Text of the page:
Southlake, TX

Southlake, TX

Southlake, TX

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Man talking with healthcare provider about his diabetes and hearing loss.

Your body is similar to an ecosystem. In nature, all of the fish and birds will suffer if something happens to the pond; and all of the animals and plants that depend on the birds will disappear if the birds disappear. The human body, often unbeknownst to us, operates on very comparable methods of interconnection. That’s why a large number of diseases can be connected to something which at first appears so isolated like hearing loss.

In some respects, that’s just more proof of your body’s ecosystem-like interdependence. Your brain may also be impacted if something affects your hearing. We call these conditions comorbid, a fancy (and specialized) term that demonstrates a connection between two disorders without necessarily articulating a cause-and-effect connection.

The conditions that are comorbid with hearing loss can give us lots of information regarding our bodies’ ecosystems.

Conditions Associated With Hearing Loss

So, let’s suppose that you’ve been noticing the signs of hearing loss for the past couple of months. You’ve been having a tough time making out conversation when you go out to eat. You’ve been cranking the volume up on your tv. And certain sounds just feel a bit more distant. When this is the situation, most people will schedule an appointment with a hearing specialist (this is the smart thing to do, actually).

Whether you recognize it or not, your hearing loss is linked to several other health issues. Some of the health problems that have reported comorbidity with hearing loss include:

  • Depression: social isolation associated with hearing loss can cause a whole host of problems, some of which relate to your mental health. So depression and anxiety, not surprisingly, have been shown in several studies, to have a high rate of comorbidity with hearing loss.
  • Diabetes: similarly, diabetes can wreak havoc with your nervous system all over your body (especially in your extremities). the nerves in the ear are especially likely to be damaged. This damage can cause loss of hearing all on its own. But your symptoms can be multiplied because diabetes related nerve damage can make you more susceptible to hearing loss caused by other factors.
  • Dementia: neglected hearing loss has been linked to a higher risk of dementia, though it’s uncertain what the root cause is. Many of these incidents of dementia and also cognitive decline can be slowed, according to research, by wearing hearing aids.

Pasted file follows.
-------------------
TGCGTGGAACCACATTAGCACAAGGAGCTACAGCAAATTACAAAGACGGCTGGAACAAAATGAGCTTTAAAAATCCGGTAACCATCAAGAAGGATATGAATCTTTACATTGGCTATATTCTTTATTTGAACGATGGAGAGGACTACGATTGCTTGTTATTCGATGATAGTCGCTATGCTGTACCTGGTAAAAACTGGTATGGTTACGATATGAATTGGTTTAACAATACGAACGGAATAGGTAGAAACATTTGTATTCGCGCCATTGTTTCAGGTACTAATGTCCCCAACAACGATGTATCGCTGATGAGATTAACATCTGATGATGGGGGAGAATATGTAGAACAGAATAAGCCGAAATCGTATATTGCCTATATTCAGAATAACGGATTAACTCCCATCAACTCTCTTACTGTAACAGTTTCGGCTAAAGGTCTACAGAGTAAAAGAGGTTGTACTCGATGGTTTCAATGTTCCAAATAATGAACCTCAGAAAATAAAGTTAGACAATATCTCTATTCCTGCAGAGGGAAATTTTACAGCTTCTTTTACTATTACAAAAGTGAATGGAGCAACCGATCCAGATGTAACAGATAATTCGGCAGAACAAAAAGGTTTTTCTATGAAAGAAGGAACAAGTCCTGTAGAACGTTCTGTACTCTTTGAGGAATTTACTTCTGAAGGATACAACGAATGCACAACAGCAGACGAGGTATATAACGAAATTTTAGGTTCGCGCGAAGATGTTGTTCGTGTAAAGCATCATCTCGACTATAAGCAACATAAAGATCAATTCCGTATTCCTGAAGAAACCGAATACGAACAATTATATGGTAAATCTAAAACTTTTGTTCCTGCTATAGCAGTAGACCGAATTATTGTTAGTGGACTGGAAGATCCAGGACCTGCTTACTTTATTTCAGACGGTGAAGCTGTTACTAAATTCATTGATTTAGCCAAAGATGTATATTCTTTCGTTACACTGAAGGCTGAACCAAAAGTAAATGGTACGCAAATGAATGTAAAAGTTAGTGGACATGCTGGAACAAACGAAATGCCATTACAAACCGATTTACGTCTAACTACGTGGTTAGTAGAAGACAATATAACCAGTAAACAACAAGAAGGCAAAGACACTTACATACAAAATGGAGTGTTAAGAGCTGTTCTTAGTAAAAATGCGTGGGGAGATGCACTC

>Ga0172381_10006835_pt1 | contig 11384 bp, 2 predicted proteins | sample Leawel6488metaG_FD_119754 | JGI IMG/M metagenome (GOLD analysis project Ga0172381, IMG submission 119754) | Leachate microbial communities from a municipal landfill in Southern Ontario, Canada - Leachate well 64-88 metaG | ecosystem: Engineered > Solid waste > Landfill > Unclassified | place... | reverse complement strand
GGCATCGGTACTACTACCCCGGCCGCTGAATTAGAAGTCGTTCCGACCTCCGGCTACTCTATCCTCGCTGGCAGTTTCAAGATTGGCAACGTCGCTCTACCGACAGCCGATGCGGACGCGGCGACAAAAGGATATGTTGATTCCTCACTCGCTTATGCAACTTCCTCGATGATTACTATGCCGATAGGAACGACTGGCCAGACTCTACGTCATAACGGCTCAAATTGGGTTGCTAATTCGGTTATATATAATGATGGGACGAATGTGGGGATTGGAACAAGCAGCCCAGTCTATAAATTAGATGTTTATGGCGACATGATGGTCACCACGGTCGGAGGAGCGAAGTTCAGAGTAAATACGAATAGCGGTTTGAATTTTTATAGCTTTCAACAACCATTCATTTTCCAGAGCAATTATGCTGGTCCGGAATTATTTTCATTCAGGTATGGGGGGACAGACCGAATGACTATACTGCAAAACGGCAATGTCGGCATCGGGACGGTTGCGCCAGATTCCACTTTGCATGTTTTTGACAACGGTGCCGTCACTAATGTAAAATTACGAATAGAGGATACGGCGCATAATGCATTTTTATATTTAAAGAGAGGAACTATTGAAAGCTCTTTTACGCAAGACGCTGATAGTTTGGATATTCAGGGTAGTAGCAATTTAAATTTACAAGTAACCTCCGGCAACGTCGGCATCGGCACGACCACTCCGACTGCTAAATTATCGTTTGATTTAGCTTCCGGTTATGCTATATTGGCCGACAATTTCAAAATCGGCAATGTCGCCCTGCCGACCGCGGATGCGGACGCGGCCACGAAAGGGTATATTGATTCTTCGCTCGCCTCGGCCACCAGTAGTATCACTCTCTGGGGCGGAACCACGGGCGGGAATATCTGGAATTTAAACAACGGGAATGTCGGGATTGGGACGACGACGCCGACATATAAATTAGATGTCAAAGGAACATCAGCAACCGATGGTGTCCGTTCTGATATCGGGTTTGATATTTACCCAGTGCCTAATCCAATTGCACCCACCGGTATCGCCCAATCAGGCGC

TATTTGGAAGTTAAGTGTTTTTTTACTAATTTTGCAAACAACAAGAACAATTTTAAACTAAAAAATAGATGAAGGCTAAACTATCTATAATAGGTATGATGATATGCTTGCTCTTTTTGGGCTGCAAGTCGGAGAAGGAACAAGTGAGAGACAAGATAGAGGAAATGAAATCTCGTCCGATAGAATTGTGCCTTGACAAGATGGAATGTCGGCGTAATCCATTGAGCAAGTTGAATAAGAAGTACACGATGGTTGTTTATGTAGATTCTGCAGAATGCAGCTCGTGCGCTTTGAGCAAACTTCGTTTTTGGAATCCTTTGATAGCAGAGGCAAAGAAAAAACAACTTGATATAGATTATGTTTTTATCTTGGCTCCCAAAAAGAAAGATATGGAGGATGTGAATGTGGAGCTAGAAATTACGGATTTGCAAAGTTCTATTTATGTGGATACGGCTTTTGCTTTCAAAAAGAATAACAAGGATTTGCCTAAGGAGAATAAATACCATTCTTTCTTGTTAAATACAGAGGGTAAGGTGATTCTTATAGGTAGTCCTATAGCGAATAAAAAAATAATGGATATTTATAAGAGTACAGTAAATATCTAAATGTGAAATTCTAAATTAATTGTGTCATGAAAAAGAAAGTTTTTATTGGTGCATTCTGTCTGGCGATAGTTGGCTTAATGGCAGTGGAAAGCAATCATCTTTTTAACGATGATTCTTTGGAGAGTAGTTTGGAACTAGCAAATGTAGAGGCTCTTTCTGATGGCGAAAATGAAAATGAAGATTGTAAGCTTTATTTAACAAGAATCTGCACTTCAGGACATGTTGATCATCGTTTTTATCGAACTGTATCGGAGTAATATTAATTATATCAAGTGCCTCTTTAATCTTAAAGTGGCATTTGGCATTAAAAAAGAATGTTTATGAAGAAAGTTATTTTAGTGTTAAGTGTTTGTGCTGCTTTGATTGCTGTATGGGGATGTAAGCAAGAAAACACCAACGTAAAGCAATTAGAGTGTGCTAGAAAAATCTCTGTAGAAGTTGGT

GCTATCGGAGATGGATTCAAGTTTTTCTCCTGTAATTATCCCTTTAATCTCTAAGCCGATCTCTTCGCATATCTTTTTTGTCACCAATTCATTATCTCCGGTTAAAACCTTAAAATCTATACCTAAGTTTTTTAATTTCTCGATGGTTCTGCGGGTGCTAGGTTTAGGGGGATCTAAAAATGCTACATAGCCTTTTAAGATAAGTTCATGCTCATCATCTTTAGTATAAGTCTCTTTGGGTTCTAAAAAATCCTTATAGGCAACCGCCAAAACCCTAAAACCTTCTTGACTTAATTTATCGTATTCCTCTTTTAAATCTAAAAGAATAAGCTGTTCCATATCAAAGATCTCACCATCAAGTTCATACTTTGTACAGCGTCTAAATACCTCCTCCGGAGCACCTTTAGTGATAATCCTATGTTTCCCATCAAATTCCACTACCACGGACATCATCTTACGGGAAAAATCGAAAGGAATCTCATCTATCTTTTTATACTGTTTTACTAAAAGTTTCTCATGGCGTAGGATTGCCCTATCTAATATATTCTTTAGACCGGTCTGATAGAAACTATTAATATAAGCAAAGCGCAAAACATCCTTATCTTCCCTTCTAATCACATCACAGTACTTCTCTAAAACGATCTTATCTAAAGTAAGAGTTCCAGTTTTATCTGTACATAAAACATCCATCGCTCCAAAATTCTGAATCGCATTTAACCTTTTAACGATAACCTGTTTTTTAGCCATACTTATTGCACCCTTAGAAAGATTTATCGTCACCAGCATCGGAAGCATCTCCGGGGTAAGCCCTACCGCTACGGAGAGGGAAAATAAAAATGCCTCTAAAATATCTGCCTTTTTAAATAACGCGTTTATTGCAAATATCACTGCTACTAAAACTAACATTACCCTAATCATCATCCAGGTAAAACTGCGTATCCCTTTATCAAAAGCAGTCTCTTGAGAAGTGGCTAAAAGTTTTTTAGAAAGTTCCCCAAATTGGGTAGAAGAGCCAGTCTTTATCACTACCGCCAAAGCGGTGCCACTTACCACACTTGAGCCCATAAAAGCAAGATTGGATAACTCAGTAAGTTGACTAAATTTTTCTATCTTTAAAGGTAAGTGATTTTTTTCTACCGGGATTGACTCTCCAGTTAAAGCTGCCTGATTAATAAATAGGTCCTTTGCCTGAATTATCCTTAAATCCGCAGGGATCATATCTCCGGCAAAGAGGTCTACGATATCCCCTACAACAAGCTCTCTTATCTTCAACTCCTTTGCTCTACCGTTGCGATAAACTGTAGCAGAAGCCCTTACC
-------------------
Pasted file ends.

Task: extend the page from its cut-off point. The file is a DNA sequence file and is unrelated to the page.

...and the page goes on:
• Cardiovascular disease: sometimes hearing loss has nothing to do with cardiovascular disease. In other situations, cardiovascular problems can make you more subject to hearing loss. The explanation for this is that trauma to the blood vessels of the inner ear is one of the first symptoms of cardiovascular disease. Your hearing may suffer as a result of the of that trauma.
  • Vertigo and falls: your principal tool for balance is your inner ear. There are some types of hearing loss that can play havoc with your inner ear, leading to dizziness and vertigo. Any loss of balance can, naturally, cause falls, and as you age, falls will become significantly more hazardous.

What’s The Answer?

It can seem a little scary when you add all those health conditions together. But one thing should be kept in mind: enormous positive impact can be gained by managing your hearing loss. Though researchers and scientists don’t exactly know, for instance, why hearing loss and dementia show up together so often, they do know that dealing with hearing loss can substantially lower your risk of dementia.

So the best course of action, regardless of what comorbid condition you may be concerned about, is to have your hearing tested.

Part of an Ecosystem

This is why health care professionals are rethinking the importance of how to treat hearing loss. Your ears are being viewed as a part of your general health profile rather than being a targeted and limited concern. We’re beginning to think about the body as an interconnected environment in other words. Hearing loss isn’t an isolated situation. So it’s more important than ever that we keep your eye on the totality, not to the proverbial pond or the birds in isolation, but to your health as a whole.

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